Wash Hands with Lifebuoy before Iftar and Suhoor to stay Healthy all month long!
11 Oct 2021
4 min read
Whether it’s breaking your fast with dates at Iftar, or taking a chapati at Suhoor, food must strengthen and nourish you during Ramadan, not make you sick and weak. But if you don’t wash hands with soap before eating, then you are encouraging the spread of infections such as diarrhoea and flu.
Lifebuoy’s Director of Global Research, Dr Vibhav R Sanzgiri, explains why it pays to wash hands before feasting this Ramadan, “Hands can become dirty very quickly as we go through our daily activities. Washing hands with soap before eating at Iftar and Suhoor helps ensure that you don’t pass invisible germs into your mouth that might make you sick. Even if you are generally healthy, Ramadan can take its toll on your body. Going without food for long periods of time can interfere with your metabolism, causing headaches and dehydration, and can weaken your immune system, leaving you more susceptible to common illnesses.“
As well as washing hands with soap, be careful of having street food, which can be contaminated and have poor hygiene. The State Health Department of Malaysia said 40% of food in Ramadan bazaars are contaminated with bacteria that causes food poisoning*. So not only families, but also restaurants and their workers should pay attention to hygiene conditions, and wash hands with soap regularly during Ramadan and through the whole year so that they can keep their customers in good health and help prevent the spread of diseases.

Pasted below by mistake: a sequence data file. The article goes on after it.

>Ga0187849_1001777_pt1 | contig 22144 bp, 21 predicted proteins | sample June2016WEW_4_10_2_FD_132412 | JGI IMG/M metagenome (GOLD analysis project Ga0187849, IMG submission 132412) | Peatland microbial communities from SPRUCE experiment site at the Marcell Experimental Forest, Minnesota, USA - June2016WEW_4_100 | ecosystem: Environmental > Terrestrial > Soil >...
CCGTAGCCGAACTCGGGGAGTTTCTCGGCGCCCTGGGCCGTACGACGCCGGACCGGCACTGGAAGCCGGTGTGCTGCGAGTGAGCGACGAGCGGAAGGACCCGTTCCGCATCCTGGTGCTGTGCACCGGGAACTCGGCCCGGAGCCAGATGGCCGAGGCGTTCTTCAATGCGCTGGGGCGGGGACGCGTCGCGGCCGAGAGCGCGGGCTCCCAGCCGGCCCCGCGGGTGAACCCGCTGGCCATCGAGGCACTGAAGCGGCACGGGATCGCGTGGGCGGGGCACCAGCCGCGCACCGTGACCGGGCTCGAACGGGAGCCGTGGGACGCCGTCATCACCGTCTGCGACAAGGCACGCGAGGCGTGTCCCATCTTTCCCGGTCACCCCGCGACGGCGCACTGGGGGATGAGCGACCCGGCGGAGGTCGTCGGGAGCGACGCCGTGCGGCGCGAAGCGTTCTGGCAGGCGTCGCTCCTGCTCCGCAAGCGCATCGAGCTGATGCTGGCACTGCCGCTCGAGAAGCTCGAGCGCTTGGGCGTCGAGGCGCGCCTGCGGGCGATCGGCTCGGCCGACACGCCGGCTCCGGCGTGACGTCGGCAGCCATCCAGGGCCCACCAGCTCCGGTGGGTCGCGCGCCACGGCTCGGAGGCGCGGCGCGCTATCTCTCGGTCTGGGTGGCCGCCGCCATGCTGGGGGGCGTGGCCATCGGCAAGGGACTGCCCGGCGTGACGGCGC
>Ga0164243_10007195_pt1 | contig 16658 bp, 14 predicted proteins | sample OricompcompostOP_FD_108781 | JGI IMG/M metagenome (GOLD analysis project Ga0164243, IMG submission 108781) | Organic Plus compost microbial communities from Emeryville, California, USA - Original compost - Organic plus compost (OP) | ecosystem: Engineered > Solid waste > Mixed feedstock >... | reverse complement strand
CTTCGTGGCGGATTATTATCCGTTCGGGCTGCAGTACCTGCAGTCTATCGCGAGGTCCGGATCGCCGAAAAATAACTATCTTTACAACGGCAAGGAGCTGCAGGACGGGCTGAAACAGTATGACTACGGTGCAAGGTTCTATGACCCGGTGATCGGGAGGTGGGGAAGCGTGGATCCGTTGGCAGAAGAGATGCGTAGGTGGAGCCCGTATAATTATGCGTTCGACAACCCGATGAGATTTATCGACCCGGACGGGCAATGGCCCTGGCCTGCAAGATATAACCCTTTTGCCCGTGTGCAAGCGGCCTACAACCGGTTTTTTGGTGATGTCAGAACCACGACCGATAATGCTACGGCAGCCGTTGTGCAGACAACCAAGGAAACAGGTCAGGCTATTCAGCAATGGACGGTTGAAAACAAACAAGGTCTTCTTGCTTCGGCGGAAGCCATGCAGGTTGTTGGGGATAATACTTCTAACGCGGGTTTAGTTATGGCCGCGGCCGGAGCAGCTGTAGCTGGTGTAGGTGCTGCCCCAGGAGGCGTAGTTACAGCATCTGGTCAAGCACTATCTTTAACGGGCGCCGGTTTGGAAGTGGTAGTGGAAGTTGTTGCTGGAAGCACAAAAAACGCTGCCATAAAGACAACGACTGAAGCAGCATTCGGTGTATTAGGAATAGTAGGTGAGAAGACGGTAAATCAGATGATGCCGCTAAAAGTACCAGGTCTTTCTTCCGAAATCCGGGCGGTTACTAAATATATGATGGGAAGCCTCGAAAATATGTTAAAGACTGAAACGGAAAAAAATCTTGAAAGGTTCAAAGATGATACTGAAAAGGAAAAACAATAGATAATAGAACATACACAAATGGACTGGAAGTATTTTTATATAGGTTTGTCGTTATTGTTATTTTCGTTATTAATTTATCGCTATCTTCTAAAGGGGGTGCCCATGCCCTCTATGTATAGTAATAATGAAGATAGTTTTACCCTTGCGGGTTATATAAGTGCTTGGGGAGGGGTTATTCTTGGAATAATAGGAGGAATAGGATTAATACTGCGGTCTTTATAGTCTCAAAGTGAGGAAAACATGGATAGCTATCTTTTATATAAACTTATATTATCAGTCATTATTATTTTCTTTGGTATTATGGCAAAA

THREE INFECTIONS TO WATCH OUT FOR THIS RAMADAN:
Diarrhoea: spread through dirty hands, contaminated food/water, and direct contact with faecal matter.
Symptoms: dehydration, fever, loss of appetite, nausea, weight loss, vomiting, frequent runny or watery bowel movements.
Food poisoning: it’s exactly that – poisoning from the consumption of contaminated food; or from the bacteria, viruses and parasites that infect food. Often caused by food being left out for long periods of time.
Symptoms: Diarrhoea – sometimes with blood in it; fever, stomach cramps; vomiting.
Flu: a viral infection that affects your nose, throat and – more rarely – your lungs. It’s extremely contagious and spreads from person to person through sharing drinks and cutlery, direct contact, and coughing and sneezing. (Flu germs don’t care if they’re spreading from touch or through the air, just as long as they hit!).
Symptoms: dry cough, muscle and joint pain, fever, runny nose, sore throat, headache.